Despite the large number of studies evaluating social support groups for people with dementia, there are no systematic reviews of current evidence. The aim of this study was to evaluate the effectiveness of social support group interventions for people with dementia and mild cognitive impairment.Methods:
A systematic review was performed. We searched electronic databases for randomised controlled trials. Two reviewers worked independently to select trials, extract data and assess risk of bias.Results:
A total of 546 studies were identified of which two met the inclusion criteria. We were not able to pool data for further analyses, as the interventions tested in the studies meeting the inclusion criteria were too dissimilar in content. The first trial (n = 136) showed a benefit of early-stage memory loss social support groups for depression and quality of life in people with dementia. The second trial (n = 33) showed that post-treatment self-reported self-esteem was higher in the group receiving a multicomponent intervention of social support compared with that in the no intervention control group.Conclusions:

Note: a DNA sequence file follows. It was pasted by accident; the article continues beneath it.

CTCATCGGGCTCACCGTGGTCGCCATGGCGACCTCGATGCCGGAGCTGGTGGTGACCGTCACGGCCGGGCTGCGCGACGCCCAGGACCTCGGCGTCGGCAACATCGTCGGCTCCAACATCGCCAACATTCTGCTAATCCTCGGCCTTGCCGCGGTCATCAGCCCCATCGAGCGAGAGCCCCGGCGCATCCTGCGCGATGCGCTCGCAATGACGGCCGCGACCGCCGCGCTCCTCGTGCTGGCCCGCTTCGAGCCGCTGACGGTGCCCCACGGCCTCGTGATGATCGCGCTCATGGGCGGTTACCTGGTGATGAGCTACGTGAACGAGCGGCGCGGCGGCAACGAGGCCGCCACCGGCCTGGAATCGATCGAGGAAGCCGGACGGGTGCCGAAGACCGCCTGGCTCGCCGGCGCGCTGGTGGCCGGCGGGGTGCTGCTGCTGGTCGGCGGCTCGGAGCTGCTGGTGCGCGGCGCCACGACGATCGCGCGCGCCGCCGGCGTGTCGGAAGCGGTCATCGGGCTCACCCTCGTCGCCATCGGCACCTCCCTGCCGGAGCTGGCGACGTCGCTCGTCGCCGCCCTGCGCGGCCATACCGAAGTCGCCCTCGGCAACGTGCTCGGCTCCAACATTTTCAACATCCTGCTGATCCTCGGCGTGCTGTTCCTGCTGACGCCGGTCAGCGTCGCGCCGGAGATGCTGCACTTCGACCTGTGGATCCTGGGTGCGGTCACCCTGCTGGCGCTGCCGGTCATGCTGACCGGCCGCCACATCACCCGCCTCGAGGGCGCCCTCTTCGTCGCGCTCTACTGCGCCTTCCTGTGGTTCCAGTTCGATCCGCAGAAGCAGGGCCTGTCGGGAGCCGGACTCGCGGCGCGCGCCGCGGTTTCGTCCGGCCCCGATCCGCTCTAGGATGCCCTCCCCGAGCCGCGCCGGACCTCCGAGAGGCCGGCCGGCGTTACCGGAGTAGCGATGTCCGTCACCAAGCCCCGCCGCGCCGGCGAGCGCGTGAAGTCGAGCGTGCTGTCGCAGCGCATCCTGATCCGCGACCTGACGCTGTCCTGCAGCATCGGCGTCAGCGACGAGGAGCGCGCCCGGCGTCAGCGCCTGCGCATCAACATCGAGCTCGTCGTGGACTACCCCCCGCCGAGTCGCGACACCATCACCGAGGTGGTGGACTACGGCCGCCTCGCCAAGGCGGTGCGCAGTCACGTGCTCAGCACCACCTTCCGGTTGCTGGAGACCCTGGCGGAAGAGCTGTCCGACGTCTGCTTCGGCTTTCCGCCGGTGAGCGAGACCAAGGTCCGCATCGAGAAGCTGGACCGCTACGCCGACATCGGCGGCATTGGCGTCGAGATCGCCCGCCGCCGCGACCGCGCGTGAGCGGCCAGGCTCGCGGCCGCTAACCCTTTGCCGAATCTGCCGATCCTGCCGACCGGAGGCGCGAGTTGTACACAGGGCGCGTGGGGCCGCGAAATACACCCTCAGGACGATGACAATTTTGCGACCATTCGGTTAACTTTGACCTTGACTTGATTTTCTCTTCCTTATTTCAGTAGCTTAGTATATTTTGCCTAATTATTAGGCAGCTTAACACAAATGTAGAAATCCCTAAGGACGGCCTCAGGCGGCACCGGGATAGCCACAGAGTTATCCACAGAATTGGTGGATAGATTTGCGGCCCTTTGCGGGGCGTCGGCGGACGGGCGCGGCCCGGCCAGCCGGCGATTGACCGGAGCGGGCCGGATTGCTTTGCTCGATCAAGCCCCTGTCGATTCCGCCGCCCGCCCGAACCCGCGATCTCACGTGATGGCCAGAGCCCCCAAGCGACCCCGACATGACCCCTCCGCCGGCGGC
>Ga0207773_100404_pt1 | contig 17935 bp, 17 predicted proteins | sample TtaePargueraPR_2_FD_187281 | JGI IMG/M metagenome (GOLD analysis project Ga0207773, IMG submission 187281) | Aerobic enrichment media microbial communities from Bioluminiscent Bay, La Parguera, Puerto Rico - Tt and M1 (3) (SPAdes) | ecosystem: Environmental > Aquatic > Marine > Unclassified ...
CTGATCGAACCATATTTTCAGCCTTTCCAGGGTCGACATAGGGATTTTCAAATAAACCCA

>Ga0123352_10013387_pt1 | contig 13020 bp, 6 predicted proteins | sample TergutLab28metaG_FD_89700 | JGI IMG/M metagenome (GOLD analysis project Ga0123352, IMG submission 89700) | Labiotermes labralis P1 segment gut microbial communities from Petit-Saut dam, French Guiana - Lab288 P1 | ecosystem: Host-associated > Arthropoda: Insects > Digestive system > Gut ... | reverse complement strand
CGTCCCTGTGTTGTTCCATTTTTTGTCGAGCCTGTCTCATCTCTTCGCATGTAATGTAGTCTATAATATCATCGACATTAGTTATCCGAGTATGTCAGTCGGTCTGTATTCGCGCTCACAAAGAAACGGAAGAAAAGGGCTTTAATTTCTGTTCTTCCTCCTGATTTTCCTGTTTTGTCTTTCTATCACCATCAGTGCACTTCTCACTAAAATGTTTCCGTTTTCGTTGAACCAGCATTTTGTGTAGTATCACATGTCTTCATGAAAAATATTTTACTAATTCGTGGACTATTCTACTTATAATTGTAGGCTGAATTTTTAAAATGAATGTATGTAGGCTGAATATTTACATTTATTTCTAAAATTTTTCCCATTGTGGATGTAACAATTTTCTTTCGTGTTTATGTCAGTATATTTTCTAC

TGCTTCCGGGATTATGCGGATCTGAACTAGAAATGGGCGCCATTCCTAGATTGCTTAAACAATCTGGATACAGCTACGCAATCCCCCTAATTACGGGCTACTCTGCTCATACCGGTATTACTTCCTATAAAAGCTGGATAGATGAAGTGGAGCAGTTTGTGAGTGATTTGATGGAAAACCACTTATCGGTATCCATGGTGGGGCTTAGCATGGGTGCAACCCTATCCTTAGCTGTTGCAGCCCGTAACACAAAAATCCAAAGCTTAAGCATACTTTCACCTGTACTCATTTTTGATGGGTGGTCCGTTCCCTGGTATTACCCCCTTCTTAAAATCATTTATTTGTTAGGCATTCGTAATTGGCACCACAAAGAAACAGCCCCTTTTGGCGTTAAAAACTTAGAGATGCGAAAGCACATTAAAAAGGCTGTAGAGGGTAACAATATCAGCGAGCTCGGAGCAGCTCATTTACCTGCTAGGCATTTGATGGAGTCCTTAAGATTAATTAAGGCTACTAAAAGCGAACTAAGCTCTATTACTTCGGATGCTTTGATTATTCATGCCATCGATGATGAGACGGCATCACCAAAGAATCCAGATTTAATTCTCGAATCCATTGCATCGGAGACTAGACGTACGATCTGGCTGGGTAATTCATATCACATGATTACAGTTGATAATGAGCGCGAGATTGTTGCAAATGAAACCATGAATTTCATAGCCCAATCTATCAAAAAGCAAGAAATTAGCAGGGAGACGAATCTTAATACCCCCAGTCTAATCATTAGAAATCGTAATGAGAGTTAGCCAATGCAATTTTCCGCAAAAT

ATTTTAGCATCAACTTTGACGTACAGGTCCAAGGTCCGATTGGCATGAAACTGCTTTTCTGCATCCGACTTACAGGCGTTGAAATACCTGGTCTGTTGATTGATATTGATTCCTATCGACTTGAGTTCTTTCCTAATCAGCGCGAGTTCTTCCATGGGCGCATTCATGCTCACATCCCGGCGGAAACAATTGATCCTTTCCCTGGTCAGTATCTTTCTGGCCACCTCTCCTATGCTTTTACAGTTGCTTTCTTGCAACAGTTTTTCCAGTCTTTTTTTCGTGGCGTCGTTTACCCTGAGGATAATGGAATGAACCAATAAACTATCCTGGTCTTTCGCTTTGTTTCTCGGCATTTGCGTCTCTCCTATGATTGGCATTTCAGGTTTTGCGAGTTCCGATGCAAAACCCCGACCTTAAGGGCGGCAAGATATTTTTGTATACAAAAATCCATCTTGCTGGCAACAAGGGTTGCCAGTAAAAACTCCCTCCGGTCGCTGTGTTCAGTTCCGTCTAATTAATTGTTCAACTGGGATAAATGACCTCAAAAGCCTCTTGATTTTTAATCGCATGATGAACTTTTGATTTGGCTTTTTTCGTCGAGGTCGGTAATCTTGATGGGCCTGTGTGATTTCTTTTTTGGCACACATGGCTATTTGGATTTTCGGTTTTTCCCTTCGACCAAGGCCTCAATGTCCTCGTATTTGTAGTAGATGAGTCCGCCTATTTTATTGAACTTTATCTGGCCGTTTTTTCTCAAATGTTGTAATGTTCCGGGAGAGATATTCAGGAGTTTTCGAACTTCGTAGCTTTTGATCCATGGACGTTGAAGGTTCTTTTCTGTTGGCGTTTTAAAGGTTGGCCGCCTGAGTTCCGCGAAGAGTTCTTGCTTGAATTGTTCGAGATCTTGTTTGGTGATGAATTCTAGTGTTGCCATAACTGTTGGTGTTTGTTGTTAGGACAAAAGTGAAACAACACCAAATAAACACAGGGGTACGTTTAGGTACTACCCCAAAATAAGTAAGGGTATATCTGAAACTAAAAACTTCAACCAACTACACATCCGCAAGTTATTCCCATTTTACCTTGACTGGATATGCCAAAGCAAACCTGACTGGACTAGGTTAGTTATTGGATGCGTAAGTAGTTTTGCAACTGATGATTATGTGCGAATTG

Limited data from two studies suggest that support groups may be of psychological benefit to people with dementia by reducing depression and improving quality of life and self-esteem. These findings need to be viewed in light of the small number, small sample size and heterogeneous characteristics of current trials, indicating that it is difficult to draw any conclusions. More multicentre randomised controlled trials in social support group interventions for people with dementia are needed. Copyright © 2014 John Wiley & Sons, Ltd.